Read more about how to explain credit cards to a child
How does a credit card work?
After applying and being approved for a credit card, a cardholder can make in-person and online purchases with their card. And credit cards have some advantages that debit cards don’t. For example, hotels, car rental companies, and even certain apps require users to have a credit card as a kind of insurance policy to show that there is a method of being able to pay the tab.
What is a credit limit?
Credit limits are typically set according to a person’s credit history, which is a track record of their credit-spending and payback habits. If you consistently pay your credit card bills on time, a bank may, over time, increase your spending limit. Someone applying for their first credit card—like a teen—probably won’t have a credit history, so the limit on the credit card can be as low as $500.
How does credit card interest work?
Three words: annual percentage rate (APR). All financial loan products charge interest, but the interest rate on a student line of credit, for example, is much lower than the interest rate on a credit card. Credit cards are more convenient to use and are accepted in most locations, but cardholders pay for this flexibility and ease. The APR on most Canadian credit cards is 19.99 per cent, but it can be even higher. Be sure to factor this in when you’re choosing a new card.
Here’s how credit card interest works when you make a purchase: Imagine the latest version of the best video game of all time has just dropped. It’s $100 and, deciding it’s a need instead of a want, you charge it to your credit card. Now you have two choices:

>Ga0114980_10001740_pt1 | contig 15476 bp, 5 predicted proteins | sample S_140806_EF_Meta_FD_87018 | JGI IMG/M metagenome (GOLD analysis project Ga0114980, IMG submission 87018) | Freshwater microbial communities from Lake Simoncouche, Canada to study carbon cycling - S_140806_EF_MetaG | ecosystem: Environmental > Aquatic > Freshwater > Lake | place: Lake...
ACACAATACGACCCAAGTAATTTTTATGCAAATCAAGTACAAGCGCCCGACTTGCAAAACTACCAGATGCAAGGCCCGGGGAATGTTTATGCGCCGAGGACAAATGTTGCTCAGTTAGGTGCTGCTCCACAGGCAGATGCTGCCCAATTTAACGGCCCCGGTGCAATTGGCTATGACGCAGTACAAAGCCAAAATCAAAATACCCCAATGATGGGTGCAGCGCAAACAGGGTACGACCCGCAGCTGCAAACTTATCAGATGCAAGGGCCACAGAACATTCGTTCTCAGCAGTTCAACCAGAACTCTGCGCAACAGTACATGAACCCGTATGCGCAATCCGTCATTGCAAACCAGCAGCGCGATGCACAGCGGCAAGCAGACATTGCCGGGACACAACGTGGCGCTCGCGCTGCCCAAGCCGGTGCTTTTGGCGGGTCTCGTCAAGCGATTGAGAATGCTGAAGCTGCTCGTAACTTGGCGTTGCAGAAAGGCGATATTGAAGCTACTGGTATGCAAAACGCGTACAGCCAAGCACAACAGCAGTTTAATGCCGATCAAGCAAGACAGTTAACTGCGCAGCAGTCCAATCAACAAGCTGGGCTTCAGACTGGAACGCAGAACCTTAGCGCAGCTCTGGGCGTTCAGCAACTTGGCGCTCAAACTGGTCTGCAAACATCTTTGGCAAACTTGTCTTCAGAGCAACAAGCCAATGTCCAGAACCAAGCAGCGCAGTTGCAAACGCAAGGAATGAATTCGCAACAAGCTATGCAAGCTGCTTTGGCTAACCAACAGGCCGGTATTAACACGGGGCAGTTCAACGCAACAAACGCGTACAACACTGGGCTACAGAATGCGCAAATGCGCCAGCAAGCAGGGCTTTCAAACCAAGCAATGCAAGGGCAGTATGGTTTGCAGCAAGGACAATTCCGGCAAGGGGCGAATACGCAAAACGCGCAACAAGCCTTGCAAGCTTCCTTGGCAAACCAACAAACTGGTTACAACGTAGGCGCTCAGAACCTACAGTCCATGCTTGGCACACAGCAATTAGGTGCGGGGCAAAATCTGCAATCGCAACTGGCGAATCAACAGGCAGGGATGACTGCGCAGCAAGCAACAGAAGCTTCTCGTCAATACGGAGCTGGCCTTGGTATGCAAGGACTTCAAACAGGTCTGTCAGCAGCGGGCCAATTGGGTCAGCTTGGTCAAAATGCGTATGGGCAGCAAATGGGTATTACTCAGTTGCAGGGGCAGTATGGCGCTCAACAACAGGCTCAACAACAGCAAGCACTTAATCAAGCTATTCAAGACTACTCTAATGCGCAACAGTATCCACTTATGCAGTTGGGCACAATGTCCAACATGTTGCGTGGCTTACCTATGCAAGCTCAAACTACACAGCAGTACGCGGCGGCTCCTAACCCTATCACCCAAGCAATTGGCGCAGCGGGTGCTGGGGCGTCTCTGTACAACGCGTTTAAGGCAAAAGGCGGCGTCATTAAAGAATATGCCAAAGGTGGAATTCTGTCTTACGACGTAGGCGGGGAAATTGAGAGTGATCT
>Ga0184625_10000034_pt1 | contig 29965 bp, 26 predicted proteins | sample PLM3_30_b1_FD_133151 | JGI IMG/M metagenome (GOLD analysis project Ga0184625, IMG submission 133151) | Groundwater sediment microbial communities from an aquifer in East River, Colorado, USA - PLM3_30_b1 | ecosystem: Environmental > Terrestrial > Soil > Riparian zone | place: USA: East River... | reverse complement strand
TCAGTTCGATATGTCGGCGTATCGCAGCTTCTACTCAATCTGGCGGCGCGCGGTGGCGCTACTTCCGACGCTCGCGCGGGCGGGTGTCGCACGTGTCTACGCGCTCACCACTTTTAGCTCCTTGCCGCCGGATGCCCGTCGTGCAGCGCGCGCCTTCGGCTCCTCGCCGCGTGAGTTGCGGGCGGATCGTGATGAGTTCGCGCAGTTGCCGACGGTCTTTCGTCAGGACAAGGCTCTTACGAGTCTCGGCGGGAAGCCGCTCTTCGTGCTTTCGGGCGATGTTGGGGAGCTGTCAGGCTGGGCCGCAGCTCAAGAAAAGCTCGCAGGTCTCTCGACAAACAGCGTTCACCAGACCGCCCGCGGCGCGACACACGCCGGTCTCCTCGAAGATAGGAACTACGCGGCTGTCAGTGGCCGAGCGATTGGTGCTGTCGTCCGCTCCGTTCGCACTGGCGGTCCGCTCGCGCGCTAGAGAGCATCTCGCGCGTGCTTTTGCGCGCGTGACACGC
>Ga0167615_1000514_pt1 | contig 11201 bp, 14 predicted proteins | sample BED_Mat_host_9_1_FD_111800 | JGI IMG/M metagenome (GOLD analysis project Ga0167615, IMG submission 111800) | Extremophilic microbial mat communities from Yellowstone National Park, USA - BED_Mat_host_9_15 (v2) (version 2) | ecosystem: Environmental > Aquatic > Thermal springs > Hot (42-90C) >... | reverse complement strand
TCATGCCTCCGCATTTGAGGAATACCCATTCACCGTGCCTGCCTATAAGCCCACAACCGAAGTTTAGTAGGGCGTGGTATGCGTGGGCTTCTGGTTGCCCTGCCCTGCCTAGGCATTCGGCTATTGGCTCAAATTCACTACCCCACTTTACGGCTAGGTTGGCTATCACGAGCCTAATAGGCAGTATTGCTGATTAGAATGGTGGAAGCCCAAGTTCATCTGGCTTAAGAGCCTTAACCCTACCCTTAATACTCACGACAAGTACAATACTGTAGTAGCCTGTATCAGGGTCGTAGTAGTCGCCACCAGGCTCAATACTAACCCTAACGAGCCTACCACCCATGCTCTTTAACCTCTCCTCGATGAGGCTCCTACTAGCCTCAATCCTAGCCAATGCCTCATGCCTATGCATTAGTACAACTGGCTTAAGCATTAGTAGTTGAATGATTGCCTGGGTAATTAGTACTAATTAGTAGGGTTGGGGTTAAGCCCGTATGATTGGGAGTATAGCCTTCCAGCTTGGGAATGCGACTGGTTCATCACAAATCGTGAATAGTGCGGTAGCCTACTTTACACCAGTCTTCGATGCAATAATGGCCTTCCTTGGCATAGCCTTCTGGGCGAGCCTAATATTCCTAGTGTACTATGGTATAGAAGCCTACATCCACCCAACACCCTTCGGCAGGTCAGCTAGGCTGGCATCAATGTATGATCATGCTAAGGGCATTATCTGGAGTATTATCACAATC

Pay your credit card bill completely
When the bill comes, you pay it right away and in full. You move $100 from your chequing or savings account to cover your entire credit card balance. In the end, you paid $100 for the game.
Pay less than the full balance
Your monthly credit card bill arrives in your email inbox or pops up on your banking app, but you don’t have that $100. Instead, you pay the minimum payment amount stated on the bill (let’s say $10), the rest of the balance ($90) carries forward, and interest is charged on the unpaid balance.
At the average APR of 19 per cent, the monthly amount of interest you’d pay on top of the balance of $90 would be around $1.43. Not too bad, right? The next month, if you still pay only the minimum (still using $10 as our example), your balance is $81.42 and another month’s worth of interest is charged—this time it would be $1.29.